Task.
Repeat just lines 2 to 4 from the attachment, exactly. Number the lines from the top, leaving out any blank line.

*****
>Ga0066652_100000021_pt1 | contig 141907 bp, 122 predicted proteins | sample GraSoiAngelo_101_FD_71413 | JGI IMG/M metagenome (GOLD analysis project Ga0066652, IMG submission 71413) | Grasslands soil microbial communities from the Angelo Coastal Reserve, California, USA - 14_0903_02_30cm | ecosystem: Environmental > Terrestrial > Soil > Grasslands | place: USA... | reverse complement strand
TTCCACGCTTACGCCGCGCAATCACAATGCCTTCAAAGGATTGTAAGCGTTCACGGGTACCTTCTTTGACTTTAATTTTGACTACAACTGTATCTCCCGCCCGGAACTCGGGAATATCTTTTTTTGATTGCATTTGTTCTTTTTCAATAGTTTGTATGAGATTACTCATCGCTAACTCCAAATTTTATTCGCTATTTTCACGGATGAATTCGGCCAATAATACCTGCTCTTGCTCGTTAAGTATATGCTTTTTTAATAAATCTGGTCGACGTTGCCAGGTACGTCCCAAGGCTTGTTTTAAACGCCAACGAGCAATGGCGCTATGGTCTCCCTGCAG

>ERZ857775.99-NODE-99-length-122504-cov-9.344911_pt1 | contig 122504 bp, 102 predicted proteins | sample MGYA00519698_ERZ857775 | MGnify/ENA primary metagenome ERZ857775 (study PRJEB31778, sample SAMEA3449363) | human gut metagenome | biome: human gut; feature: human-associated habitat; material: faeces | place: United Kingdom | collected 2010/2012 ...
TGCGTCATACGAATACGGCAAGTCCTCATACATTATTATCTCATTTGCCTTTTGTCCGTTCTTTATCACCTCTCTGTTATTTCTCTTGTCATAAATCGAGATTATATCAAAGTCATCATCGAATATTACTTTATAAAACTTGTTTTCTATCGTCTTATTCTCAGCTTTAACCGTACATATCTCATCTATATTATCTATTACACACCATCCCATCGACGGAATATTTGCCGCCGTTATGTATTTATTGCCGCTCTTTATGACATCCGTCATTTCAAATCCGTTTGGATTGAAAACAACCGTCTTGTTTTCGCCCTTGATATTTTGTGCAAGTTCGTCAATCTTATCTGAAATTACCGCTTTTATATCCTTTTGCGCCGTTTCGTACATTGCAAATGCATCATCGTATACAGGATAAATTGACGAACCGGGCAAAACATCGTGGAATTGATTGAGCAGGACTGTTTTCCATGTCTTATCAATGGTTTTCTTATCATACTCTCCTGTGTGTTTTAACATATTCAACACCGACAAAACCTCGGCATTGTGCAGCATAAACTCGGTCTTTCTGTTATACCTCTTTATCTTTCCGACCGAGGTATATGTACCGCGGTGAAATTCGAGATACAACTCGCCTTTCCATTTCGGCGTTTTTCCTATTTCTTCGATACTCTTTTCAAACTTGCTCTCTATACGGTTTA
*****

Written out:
TTCCACGCTTACGCCGCGCAATCACAATGCCTTCAAAGGATTGTAAGCGTTCACGGGTACCTTCTTTGACTTTAATTTTGACTACAACTGTATCTCCCGCCCGGAACTCGGGAATATCTTTTTTTGATTGCATTTGTTCTTTTTCAATAGTTTGTATGAGATTACTCATCGCTAACTCCAAATTTTATTCGCTATTTTCACGGATGAATTCGGCCAATAATACCTGCTCTTGCTCGTTAAGTATATGCTTTTTTAATAAATCTGGTCGACGTTGCCAGGTACGTCCCAAGGCTTGTTTTAAACGCCAACGAGCAATGGCGCTATGGTCTCCCTGCAG

>ERZ857775.99-NODE-99-length-122504-cov-9.344911_pt1 | contig 122504 bp, 102 predicted proteins | sample MGYA00519698_ERZ857775 | MGnify/ENA primary metagenome ERZ857775 (study PRJEB31778, sample SAMEA3449363) | human gut metagenome | biome: human gut; feature: human-associated habitat; material: faeces | place: United Kingdom | collected 2010/2012 ...
TGCGTCATACGAATACGGCAAGTCCTCATACATTATTATCTCATTTGCCTTTTGTCCGTTCTTTATCACCTCTCTGTTATTTCTCTTGTCATAAATCGAGATTATATCAAAGTCATCATCGAATATTACTTTATAAAACTTGTTTTCTATCGTCTTATTCTCAGCTTTAACCGTACATATCTCATCTATATTATCTATTACACACCATCCCATCGACGGAATATTTGCCGCCGTTATGTATTTATTGCCGCTCTTTATGACATCCGTCATTTCAAATCCGTTTGGATTGAAAACAACCGTCTTGTTTTCGCCCTTGATATTTTGTGCAAGTTCGTCAATCTTATCTGAAATTACCGCTTTTATATCCTTTTGCGCCGTTTCGTACATTGCAAATGCATCATCGTATACAGGATAAATTGACGAACCGGGCAAAACATCGTGGAATTGATTGAGCAGGACTGTTTTCCATGTCTTATCAATGGTTTTCTTATCATACTCTCCTGTGTGTTTTAACATATTCAACACCGACAAAACCTCGGCATTGTGCAGCATAAACTCGGTCTTTCTGTTATACCTCTTTATCTTTCCGACCGAGGTATATGTACCGCGGTGAAATTCGAGATACAACTCGCCTTTCCATTTCGGCGTTTTTCCTATTTCTTCGATACTCTTTTCAAACTTGCTCTCTATACGGTTTA